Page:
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Late Pleistocene paleohydrography and diatom paleoecology of the central basin of Lake Malawi, Africa

Late Pleistocene paleohydrography and diatom paleoecology of the central basin of Lake Malawi, Africa,10.1016/j.palaeo.2010.01.012,Palaeogeography Pal

Late Pleistocene paleohydrography and diatom paleoecology of the central basin of Lake Malawi, Africa   (Citations: 6)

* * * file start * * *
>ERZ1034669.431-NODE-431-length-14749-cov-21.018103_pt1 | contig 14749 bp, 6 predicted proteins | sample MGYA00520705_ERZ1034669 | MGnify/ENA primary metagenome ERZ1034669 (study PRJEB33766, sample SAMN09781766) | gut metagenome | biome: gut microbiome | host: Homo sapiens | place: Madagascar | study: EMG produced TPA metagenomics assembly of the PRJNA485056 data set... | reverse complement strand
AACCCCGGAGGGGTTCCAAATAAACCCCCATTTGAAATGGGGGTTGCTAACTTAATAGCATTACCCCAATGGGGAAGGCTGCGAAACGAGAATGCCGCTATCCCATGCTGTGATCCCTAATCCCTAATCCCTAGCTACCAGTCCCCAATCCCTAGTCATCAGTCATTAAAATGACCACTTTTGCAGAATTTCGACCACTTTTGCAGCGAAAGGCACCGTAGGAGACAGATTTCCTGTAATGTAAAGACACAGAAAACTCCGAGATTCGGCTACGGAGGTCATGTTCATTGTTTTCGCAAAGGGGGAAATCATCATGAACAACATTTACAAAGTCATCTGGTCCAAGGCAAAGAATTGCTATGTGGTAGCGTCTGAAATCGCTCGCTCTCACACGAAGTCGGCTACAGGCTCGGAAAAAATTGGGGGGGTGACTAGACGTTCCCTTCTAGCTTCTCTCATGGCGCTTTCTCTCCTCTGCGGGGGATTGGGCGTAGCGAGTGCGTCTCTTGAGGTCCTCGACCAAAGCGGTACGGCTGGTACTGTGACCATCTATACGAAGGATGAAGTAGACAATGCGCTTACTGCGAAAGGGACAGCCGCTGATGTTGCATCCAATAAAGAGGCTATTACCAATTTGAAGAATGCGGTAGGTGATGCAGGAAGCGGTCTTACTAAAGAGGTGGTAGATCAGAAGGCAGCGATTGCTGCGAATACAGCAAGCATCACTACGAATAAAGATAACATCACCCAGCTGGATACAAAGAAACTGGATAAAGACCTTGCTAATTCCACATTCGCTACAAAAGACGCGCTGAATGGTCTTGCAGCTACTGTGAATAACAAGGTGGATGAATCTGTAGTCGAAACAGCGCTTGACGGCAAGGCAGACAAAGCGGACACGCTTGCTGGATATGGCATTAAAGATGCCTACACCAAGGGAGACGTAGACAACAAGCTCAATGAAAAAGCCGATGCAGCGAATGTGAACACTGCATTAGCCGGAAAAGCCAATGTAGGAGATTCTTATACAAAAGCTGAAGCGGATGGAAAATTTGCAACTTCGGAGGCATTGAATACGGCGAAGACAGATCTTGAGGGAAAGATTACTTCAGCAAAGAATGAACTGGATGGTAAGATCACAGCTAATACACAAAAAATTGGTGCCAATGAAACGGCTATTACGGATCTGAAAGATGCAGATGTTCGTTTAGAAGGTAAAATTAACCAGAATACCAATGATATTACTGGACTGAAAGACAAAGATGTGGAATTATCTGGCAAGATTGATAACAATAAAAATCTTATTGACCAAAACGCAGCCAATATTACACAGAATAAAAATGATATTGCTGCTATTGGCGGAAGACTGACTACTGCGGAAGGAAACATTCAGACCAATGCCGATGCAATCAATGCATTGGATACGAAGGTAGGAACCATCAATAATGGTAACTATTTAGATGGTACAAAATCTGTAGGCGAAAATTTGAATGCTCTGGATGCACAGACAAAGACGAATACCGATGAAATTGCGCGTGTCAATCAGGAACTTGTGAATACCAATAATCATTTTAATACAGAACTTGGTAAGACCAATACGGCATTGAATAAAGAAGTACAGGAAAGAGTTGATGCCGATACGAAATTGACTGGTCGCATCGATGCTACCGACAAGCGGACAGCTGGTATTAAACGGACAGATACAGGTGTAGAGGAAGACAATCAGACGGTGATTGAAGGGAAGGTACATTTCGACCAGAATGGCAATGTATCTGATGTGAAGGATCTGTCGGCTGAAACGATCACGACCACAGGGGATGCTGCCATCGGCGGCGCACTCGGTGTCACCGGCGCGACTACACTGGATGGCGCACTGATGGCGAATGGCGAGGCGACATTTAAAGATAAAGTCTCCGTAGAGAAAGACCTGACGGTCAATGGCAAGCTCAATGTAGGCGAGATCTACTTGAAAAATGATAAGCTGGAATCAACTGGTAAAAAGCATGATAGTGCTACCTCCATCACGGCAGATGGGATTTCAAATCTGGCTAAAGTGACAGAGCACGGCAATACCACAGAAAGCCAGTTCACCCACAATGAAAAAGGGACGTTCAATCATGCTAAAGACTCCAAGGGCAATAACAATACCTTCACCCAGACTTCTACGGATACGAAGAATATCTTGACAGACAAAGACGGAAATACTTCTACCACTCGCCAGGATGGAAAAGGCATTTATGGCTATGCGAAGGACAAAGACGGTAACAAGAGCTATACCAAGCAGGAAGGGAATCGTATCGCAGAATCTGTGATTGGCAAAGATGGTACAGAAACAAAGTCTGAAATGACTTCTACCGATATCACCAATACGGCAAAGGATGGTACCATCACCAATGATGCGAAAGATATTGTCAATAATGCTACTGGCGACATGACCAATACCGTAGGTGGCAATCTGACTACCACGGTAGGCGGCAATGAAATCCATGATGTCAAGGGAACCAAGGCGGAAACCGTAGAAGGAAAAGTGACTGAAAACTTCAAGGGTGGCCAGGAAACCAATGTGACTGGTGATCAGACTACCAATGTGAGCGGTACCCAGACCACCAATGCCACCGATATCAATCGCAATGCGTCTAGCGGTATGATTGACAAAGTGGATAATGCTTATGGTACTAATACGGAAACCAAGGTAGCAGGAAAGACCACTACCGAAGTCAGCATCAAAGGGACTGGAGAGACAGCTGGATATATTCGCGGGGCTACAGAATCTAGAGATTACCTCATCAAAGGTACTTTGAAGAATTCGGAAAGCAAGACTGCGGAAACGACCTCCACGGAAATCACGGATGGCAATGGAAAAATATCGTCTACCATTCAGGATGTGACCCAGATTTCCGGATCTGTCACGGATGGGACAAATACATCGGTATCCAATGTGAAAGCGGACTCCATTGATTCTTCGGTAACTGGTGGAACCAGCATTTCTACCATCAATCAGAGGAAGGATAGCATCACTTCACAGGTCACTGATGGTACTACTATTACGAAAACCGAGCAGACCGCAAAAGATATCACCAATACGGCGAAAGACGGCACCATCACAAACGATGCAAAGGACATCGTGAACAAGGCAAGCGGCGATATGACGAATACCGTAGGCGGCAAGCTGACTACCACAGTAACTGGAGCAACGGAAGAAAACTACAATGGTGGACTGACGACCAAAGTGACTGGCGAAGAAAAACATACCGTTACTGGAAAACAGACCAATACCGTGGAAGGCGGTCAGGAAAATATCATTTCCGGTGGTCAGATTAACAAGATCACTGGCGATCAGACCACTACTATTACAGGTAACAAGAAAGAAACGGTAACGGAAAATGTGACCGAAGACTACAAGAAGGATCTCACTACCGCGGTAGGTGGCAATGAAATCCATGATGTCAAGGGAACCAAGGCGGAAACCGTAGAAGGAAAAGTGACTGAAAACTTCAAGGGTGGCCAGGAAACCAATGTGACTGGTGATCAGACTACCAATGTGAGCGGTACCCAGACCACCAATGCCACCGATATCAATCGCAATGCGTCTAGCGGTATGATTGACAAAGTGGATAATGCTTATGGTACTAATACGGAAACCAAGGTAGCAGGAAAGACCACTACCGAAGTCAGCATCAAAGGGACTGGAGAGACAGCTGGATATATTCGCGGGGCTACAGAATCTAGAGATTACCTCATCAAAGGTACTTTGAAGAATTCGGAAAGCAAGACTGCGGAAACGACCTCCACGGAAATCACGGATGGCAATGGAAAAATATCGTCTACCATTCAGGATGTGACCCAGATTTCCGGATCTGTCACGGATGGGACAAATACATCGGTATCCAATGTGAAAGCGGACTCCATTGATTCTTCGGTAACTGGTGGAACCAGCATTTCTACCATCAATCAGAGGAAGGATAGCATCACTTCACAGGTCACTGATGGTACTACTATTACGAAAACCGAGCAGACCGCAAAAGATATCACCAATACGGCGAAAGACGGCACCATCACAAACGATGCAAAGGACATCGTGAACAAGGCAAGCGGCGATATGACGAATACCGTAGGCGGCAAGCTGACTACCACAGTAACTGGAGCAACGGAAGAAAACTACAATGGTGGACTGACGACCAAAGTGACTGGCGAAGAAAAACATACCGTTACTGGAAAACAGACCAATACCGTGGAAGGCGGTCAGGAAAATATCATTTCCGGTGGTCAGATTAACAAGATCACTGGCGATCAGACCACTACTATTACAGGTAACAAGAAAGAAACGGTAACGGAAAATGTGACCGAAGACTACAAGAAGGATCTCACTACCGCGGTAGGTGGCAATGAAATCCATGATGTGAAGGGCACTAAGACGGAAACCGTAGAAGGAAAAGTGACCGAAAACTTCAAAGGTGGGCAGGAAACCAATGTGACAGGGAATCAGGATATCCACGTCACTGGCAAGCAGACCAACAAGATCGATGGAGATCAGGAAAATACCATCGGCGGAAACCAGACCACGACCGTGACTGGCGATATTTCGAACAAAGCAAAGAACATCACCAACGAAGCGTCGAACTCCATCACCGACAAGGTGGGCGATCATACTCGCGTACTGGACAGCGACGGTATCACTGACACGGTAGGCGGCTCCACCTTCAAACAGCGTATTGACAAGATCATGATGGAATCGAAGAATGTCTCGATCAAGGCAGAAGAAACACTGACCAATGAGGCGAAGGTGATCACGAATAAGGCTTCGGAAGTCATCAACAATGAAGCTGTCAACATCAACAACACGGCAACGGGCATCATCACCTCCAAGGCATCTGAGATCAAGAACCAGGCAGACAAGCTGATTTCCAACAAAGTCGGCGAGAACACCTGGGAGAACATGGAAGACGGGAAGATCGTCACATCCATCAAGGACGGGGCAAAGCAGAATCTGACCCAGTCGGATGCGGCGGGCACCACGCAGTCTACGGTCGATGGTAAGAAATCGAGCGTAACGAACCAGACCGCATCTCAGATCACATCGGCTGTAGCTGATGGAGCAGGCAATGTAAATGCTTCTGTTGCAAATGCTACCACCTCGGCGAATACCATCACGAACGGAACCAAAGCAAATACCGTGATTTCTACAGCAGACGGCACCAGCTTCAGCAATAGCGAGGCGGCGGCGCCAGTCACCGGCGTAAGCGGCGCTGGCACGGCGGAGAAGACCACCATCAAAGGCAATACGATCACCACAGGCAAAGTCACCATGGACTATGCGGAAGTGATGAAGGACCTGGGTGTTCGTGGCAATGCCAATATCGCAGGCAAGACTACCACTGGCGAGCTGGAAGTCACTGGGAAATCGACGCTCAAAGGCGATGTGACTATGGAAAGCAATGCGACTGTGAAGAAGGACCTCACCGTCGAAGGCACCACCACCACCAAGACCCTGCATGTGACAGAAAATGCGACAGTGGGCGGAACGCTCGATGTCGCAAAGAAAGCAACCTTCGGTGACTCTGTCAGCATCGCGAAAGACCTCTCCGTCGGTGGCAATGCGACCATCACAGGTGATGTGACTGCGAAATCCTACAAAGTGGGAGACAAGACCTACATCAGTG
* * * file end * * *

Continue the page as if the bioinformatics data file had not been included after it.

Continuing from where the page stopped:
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Analysis of sedimentary diatom assemblages (10 to 144ka) form the basis for a detailed reconstruction of the paleohydrography and diatom paleoecology of Lake Malawi. Lake-level fluctuations on the order of hundreds of meters were inferred from dramatic changes in the fossil and sedimentary archives. Many of the fossil diatom assemblages we observed have no analog in modern Lake Malawi. Cyclotelloid diatom species are a major component of fossil assemblages prior to 35ka, but are not found in significant abundances in the modern diatom communities in Lake Malawi. Salinity- and alkalinity-tolerant plankton has not been reported in the modern lake system, but frequently dominant fossil diatom assemblages prior to 85ka. Large stephanodiscoid species that often dominate the plankton today are rarely present in the fossil record prior to 31ka. Similarly, prior to 31ka, common central-basin aulacoseiroid species are replaced by species found in the shallow, well-mixed southern basin. Surprisingly, tychoplankton and periphyton were not common throughout prolonged lowstands, but tended to increase in relative abundance during periods of inferred deeper-lake environments.A high-resolution lake level reconstruction was generated by a principle component analysis of fossil diatom and wet-sieved fossil and mineralogical residue records. Prior to 70ka, fossil assemblages suggest that the central basin was periodically a much shallower, more saline and/or alkaline, well-mixed environment. The most significant reconstructed lowstands are ∼600m below the modern lake level and span thousands of years. These conditions contrast starkly with the deep, dilute, dysaerobic environments of the modern central basin. After 70ka, our reconstruction indicates sustained deeper-water environments were common, marked by a few brief, but significant, lowstands. High amplitude lake-level fluctuations appear related to changes in insolation. Seismic reflection data and additional sediment cores recovered from the northern basin of Lake Malawi provide evidence that supports our reconstruction.
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